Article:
Father Chauchetière recounted the steps Kateri and some of her peers took in the name of their faith. Their mortifications were extreme, and Chauchetière says:
“They covered themselves with blood by disciplinary stripes with iron, with rods, with thorns, with nettles; they fasted rigorously, passing the entire day without eating. These fasting women toiled strenuously all day – in summer, working in the fields; in winter, cutting wood. (…) they put glowing coals between their tows, where the fire burned a hole in their flesh; they went bare-legged to make a long procession in the snows; they all disfigured themselves by cutting off their hair, in order not to be sought in marriage…“
Kateri Tekakwitha took a vow of chastity on the Feast of the Annunciation on March 25, 1679. The Roman Catholic Church considers that on this day her conversion was truly completed and she became the “first virgin” among the Mohawk.
Father Cholenec introduced the traditional items of Catholic mortification – whips, hair shirts and iron girdles – to the converts at the village so they would adopt these items, rather than use Mohawk practices.
Father Cholenec quotes Kateri Tekakwitha as saying:
“I have deliberated enough. For a long time my decision on what I will do has been made. I have consecrated myself entirely to Jesus, son of Mary, I have chosen Him for husband and He alone will take me for a wife”.
In the spring of 1678, Kateri met Wari Teres Tegaiaguenta, a young Oneida widow, for the first time. They became inseparable friends. Aspiring to devotion, they practiced mutual flagellation in secret.
Father Cholenec wrote that Catherine could flog herself between one thousand and twelve hundred blows in one session.
Tekakwitha’s dedication to the ritual mortification became more intense and consuming over the rest of her life; she included prolonged fasting, flogging, cutting, sleeping on a bed of thorns, and burning herself with hot coals.
Her spiritual directors became concerned because of her practice of self-mortifications were impacting her health and advised her to lighten the rigorous devotion. Father Cholenec suggested that she retire to the wilderness with her relations who were then engaged in the winter hunt to restore her strength, with proper diet and the fresh air in the forest.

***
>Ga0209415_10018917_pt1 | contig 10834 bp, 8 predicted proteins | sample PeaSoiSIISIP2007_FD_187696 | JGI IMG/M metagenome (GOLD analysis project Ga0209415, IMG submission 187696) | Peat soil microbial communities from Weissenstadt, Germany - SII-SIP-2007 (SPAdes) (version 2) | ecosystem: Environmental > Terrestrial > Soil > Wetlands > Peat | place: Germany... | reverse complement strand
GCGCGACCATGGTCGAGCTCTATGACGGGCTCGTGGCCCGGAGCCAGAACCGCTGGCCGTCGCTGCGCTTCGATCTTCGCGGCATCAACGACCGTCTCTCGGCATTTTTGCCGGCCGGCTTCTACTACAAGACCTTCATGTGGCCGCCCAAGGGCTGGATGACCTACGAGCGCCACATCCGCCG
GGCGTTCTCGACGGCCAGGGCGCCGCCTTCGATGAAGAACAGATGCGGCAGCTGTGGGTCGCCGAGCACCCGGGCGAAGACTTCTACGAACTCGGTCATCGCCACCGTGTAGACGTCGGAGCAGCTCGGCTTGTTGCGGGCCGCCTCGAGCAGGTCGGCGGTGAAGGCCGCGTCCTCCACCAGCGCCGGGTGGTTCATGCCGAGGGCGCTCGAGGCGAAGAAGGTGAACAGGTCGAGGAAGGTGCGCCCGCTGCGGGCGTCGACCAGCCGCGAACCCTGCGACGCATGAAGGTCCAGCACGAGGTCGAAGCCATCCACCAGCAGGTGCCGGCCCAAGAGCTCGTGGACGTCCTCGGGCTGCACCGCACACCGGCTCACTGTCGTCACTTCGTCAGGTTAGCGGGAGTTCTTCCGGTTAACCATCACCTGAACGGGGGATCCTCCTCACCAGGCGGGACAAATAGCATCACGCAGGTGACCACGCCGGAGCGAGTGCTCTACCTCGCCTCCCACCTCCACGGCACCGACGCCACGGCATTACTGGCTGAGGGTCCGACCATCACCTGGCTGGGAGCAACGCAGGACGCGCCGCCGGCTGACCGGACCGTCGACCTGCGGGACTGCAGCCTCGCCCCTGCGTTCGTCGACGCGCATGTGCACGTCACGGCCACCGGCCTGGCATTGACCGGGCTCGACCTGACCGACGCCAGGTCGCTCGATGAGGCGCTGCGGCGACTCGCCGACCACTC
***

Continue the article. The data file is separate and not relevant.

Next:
But she replied:
“It is true, my Father, that my body is served most luxuriously in the forest, but the soul languishes there, and is not able to satisfy its hunger. On the contrary, in the village the body suffers; I am contented that it should be so, but the soul finds its delight in being near to Jesus Christ. Well then, I will willingly abandon this miserable body to hunger and suffering, provided that my soul may have its ordinary nourishment.”
When Kateri and Wari Teres learned of nuns and convents for women, they asked the Jesuits for permission to form a group of native disciples, but they were told they were too “young in the faith” to form such a group. So, they created their own informal association of devout women. Wari Teres eventually left the group, supposedly due to personal issues. Kateri tried to reintegrate her into the group until her death.
Next The Story of Kateri Tekakwitha: Part 4
- The Story of Kateri Tekakwitha – the First North American Indian Saint: Part 1 (tvaraj.com)
- The Story of Kateri Tekakwitha – the First North American Indian Saint: Part 2 (tvaraj.com)
- The Story of Kateri Tekakwitha – the First North American Indian Saint: Part 4 (tvaraj.com)
- Kateri Tekakwitha (en.wikipedia.org)
- The first American Indian saint (vaticaninsider.lastampa.it)
- Kateri Tekakwitha: Vatican Prepares for First Native American Saint (newsfeed.time.com)
- A Litany to My Cousin (kateritekakwitha.org)
- Fleur-de-la-Prairie – Prairie Flower (kateritekakwitha.org)
- Kateri Tekakwitha Bibliography (kateritekakwitha.org)
- Pierre Cholonec (http://en.wikipedia.org/wiki/Pierre_Cholenec
- A Lily Among Thorns – The Mohawk Repatriation of Káteri Tekahkwí:tha (wampumchronicles.com)